Objective: The diagnosis of bulimia nervosa (BN) is often delayed because patients are frequently secretive about the illness. Prior work has examined several potential diagnostic markers, none of which has been both highly sensitive and specific. Little is known about the utility of urine electrolytes in detecting BN symptoms. Method: Seventy-seven women with BN and 53 control women participated in the study. Urine and serum electrolytes and urine phenolthalein screens were obtained. Subjects with BN also completed a self-report instrument (the Eating Behaviors IV) regarding vomiting during the week prior to assessment. Receiver operating characteristic analysis was used to examine the predictive abilities of urine and serum electrolytes. Results: Bulimic and control subjects differed significantly on most electrolyte measures. The ratio of urine sodium to urine chloride was the best predictor of bulimic behavior; selecting individuals with a ratio of >1.16 identified 51.5% of BN subjects with a 5% false-positive rate. Fractional excretion of sodium (FENA), urine anion gap (UAG), and serum potassium values were also predictive of BN but serum hypokalemia was not more common in BN than in control subjects (4.1% vs. 0%; p = .15). Vomiting frequency was correlated with an abnormal UAG (r2 = .2231) but not FENA, nor serum potassium. Conclusion: The ratio of urine sodium to urine chloride is a useful predictor of bulimic behavior that appears to be more powerful in detecting BN than traditional screening measures such as serum hypokalemia.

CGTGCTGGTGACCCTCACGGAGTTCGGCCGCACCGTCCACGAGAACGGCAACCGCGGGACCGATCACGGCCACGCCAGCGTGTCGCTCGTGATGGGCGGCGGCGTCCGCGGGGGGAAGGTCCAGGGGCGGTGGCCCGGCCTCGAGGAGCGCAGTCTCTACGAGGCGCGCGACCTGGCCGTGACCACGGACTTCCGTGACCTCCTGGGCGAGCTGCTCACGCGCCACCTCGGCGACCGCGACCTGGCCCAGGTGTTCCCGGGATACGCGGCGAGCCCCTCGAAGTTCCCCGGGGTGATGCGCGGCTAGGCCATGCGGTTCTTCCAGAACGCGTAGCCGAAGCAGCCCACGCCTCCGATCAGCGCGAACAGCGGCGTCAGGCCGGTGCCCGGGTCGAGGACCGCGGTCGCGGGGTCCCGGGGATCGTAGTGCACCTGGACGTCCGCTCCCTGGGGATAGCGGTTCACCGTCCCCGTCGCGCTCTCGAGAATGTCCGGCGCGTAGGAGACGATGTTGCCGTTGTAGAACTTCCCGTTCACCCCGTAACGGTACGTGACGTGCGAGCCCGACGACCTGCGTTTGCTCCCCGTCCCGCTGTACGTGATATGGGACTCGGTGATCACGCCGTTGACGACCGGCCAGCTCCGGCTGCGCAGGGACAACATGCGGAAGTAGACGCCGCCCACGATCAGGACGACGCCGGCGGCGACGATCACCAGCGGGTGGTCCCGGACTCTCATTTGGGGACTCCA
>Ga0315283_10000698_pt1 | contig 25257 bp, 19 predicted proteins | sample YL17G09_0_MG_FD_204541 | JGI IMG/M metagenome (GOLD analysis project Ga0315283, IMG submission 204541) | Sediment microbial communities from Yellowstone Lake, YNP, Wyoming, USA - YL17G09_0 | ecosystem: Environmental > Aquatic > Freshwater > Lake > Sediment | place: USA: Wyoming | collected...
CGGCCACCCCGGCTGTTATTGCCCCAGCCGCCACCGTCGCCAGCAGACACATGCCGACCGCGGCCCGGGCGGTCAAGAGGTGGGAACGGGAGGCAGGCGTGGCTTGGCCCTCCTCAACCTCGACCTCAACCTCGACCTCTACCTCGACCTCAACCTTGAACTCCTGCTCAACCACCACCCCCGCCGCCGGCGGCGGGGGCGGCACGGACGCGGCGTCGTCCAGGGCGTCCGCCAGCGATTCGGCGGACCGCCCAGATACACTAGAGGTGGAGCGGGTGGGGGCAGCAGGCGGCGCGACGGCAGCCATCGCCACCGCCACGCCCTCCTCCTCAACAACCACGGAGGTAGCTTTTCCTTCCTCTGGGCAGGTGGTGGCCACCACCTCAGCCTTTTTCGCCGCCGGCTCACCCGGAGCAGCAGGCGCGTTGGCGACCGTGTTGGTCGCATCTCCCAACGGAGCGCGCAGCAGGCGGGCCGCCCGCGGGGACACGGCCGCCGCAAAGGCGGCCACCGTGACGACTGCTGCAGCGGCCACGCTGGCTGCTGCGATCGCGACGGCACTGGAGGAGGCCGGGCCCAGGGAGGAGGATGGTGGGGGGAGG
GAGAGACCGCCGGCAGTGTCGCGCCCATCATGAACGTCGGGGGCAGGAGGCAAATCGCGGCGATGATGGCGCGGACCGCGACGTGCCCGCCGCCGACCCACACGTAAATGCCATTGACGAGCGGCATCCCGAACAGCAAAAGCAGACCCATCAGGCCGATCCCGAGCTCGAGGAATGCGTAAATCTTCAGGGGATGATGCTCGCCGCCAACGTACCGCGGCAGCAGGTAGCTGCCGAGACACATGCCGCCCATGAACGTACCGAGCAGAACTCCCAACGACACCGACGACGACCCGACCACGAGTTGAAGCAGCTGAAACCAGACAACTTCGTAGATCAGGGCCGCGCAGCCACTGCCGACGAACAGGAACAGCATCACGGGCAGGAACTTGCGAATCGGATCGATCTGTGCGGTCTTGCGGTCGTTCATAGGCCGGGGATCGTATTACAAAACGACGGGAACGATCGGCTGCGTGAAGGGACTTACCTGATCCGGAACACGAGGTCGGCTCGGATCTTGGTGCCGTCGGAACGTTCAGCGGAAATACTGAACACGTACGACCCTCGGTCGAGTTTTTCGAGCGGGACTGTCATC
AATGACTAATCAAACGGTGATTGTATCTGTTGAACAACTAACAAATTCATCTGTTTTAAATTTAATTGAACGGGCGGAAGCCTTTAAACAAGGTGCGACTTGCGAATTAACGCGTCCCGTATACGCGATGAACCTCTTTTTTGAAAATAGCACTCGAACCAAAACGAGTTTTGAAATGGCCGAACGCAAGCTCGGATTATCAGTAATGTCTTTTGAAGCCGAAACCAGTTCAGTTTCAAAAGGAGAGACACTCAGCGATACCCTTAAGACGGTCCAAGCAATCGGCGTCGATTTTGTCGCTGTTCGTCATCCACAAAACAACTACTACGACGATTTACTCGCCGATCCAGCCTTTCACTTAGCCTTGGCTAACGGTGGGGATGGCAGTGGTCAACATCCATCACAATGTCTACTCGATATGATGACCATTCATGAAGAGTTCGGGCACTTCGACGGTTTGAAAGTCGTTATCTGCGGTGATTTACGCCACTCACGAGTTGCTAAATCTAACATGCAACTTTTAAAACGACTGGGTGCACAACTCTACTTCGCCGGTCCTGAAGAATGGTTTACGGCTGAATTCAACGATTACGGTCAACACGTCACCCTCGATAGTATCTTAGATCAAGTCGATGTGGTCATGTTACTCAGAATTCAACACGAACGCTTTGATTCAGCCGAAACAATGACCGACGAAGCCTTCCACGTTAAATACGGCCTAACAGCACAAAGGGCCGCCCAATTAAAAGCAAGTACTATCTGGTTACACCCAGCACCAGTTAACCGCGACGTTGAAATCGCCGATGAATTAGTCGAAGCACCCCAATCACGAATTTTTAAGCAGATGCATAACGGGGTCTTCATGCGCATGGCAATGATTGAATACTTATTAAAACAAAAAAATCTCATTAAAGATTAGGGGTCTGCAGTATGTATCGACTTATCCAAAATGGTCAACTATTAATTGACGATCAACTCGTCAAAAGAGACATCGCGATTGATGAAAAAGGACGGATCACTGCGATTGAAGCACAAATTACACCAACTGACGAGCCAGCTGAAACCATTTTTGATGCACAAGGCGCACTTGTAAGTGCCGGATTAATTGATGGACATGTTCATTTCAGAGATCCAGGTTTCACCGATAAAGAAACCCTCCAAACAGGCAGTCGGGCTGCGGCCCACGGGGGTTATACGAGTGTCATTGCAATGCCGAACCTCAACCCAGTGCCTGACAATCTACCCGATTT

- Bulimia nervosa
- Serum electrolytes